The secretary of the US Department of the Interior (DOI) has issued a memo encouraging the purchase of specific US-made drones, including a link to those specific models. It’s the latest in a growing movement toward American-manufactured drones — and away from those made in China.
In late January, the Department of the Interior banned the use of drones that were not made in the USA. This effectively grounded its entire fleet of drones, except for in extraordinary circumstances. Many of those drones, coincidentally, are the US-designed, made-in-China 3D Robotics Solo drones. But the move had broader implications, especially for DJI. That firm sells more drones than any other company on the planet, and many federal agencies have purchased DJI products in the past. Now, under the current administration, there has been a pushback against Chinese-manufactured drones, or drones manufactured elsewhere that contain Chinese-made components.
The rationale is that the US believes there could be security issues with drones that are not manufactured in the US. It’s a position DJI has repeatedly refuted, pointing to external reviews that state its drones do not pose a security risk. The company has also produced DJI “Government Edition” drones that do not connect to the internet.
Now, a new Department of Interior memo has raised the stakes yet again. An email sent to us from DOI press secretary Ben Goldey sets up a memo distributed yesterday by Secretary of the Interior David Bernhardt.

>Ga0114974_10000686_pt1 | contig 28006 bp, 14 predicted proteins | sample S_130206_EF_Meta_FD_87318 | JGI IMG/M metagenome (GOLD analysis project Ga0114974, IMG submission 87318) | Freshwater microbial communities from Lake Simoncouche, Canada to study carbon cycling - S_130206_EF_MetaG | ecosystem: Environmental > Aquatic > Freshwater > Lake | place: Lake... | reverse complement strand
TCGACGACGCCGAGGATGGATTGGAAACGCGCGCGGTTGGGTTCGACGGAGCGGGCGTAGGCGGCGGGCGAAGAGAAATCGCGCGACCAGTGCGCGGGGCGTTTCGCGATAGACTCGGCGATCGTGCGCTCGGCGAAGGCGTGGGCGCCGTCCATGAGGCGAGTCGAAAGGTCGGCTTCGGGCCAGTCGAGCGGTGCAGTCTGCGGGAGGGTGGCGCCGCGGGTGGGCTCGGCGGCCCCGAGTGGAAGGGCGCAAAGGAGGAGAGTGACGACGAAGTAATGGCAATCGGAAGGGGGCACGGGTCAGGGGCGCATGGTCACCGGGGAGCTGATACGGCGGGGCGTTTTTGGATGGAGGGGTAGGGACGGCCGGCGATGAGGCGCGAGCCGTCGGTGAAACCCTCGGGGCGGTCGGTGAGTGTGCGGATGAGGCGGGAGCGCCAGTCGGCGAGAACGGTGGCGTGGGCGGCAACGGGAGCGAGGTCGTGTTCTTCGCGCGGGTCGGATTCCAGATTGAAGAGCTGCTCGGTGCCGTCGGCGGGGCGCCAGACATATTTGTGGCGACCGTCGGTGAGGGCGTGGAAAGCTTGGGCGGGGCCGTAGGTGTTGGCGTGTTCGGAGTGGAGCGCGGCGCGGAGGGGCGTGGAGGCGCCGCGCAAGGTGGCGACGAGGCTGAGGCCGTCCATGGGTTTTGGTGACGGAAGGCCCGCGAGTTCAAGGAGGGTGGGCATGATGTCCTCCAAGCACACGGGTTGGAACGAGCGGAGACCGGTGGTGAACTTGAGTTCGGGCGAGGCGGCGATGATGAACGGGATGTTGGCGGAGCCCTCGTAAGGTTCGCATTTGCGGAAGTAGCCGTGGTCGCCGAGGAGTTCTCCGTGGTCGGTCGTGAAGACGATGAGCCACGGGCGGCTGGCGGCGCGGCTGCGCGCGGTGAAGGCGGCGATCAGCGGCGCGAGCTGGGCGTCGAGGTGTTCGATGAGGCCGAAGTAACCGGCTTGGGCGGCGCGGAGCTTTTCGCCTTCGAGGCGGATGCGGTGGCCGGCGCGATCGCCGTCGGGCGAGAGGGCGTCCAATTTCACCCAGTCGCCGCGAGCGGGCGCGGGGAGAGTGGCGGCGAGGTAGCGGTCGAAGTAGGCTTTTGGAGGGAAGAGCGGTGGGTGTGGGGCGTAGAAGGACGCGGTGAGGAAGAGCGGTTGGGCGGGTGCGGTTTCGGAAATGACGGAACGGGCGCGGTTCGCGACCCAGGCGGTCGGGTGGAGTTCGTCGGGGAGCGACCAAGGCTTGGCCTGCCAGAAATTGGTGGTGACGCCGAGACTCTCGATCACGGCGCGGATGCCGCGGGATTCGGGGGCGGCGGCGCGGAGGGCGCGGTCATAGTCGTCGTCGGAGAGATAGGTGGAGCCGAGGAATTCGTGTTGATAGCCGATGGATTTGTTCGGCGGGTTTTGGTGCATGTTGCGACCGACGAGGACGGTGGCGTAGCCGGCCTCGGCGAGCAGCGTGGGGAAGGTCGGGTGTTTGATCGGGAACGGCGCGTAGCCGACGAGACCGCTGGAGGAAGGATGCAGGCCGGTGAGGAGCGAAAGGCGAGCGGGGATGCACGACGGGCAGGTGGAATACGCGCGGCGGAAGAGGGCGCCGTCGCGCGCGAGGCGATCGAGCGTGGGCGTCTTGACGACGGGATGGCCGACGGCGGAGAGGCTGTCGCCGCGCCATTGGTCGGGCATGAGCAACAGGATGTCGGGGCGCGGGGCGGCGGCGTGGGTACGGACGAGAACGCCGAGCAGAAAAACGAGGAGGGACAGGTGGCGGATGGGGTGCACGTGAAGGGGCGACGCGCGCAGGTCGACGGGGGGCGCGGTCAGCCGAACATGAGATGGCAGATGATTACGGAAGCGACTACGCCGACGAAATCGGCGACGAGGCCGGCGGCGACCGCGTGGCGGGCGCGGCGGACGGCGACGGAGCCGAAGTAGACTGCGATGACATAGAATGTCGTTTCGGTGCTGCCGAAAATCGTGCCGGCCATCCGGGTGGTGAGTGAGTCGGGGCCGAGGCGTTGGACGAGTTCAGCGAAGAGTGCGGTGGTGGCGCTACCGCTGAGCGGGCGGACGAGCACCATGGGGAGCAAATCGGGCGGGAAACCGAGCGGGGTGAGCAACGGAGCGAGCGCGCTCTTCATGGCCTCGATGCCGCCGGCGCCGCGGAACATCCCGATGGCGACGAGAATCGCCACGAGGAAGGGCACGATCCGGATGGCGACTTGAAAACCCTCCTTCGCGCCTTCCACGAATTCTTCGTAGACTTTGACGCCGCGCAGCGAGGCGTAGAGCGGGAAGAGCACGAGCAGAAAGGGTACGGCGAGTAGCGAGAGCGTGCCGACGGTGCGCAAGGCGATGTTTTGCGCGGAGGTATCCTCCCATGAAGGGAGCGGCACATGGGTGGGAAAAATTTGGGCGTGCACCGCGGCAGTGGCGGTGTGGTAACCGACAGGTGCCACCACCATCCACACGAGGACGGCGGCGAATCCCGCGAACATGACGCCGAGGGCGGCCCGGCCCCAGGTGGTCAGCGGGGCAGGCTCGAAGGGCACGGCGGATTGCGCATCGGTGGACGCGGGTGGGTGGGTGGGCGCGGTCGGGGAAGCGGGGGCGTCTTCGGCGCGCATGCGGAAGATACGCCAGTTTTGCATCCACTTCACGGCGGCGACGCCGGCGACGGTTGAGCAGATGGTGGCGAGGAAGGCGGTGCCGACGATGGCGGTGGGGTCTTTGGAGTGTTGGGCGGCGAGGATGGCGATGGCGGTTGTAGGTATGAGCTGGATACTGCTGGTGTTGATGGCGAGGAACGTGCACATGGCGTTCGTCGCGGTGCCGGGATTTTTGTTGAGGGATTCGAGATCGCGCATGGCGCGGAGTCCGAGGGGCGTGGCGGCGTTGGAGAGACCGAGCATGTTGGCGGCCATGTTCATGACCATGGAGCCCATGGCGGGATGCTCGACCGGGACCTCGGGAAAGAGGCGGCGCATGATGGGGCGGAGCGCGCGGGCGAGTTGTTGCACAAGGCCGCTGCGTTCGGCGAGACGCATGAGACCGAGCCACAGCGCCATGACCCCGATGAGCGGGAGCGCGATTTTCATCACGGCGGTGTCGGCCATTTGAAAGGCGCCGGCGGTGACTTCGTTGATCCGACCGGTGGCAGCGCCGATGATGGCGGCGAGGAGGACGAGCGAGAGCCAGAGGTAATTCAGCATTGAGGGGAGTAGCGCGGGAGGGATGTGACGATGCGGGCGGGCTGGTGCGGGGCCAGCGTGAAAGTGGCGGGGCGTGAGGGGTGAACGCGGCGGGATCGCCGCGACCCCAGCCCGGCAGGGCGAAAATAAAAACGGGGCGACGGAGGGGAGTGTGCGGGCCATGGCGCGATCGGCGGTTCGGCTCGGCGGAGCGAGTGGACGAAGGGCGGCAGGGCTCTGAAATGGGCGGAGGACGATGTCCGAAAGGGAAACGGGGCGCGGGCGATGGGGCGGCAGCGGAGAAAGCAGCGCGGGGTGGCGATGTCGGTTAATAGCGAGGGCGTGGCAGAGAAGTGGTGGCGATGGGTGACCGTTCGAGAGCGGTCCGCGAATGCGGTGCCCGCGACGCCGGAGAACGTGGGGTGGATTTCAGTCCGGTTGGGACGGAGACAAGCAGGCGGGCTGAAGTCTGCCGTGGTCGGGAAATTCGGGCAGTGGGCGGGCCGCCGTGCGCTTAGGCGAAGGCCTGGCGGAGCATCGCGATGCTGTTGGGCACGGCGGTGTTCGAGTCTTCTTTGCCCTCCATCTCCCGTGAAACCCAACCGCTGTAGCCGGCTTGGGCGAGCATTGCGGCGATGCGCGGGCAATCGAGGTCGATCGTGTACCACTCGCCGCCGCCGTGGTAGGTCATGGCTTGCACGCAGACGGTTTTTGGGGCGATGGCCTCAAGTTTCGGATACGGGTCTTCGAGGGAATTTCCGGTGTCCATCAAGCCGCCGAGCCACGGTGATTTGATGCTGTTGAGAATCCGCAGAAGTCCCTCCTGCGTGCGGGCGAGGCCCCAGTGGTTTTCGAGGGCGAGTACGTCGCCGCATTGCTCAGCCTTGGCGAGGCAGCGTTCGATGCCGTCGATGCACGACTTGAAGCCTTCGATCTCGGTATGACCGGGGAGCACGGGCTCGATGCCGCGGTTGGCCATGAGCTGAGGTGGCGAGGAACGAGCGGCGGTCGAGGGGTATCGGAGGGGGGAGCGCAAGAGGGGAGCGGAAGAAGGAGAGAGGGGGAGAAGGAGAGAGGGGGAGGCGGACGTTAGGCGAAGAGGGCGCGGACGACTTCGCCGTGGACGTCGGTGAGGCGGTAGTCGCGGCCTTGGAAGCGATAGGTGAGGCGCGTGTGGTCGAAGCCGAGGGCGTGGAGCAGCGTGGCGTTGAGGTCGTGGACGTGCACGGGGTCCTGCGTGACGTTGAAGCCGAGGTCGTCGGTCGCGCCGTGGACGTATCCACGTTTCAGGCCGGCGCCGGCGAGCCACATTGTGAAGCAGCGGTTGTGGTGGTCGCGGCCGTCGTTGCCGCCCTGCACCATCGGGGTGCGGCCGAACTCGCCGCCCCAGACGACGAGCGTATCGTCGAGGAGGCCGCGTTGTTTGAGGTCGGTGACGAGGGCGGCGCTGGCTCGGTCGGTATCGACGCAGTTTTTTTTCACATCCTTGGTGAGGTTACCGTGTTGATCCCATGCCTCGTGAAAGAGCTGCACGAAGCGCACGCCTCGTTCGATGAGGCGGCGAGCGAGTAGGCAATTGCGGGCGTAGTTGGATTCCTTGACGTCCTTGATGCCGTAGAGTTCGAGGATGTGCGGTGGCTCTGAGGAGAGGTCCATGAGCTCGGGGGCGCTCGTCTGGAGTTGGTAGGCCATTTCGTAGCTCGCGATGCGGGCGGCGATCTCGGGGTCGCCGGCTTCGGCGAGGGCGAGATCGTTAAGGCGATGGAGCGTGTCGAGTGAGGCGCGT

The memo outlines clearance to buy American-made small unmanned aircraft systems (referred to as Blue sUAS), where there are needs to do so in the field for fighting wildland fires, conducting search and rescue operations, completing training exercises, and more. Not only will this better enable the Department of the Interior to executive critical missions, it will strengthen America’s national security in alignment with the president’s Executive Order to buy American and hire American.
Ben Goldey, DOI press secretary
Ben Goldey’s note goes on to recap a bit more of the context:
In January, Bernhardt signed Secretary’s Order 3379 requiring the temporary cessation of non-emergency unmanned aircraft systems fleet operations. While drones are important to critical Interior missions, the Department needed to ensure the technology used for these operations is such that it would not compromise our national security interests. For drones that are not on the Department of Defense’s approved list, operations continue in emergency situations and other approved purposes per the Secretary’s Order, such as fighting wildfires, search and rescue, and dealing with natural disasters that may threaten life or property.
Here’s the memo from Secretary Bernhardt. It’s definitely worth reading:
As the note indicates, the US Department of Defense has been working to create a list of what we might simply call “approved” drones. Bernhardt’s memo refers to these as “secure and trusted sUAS for Federal government operations.”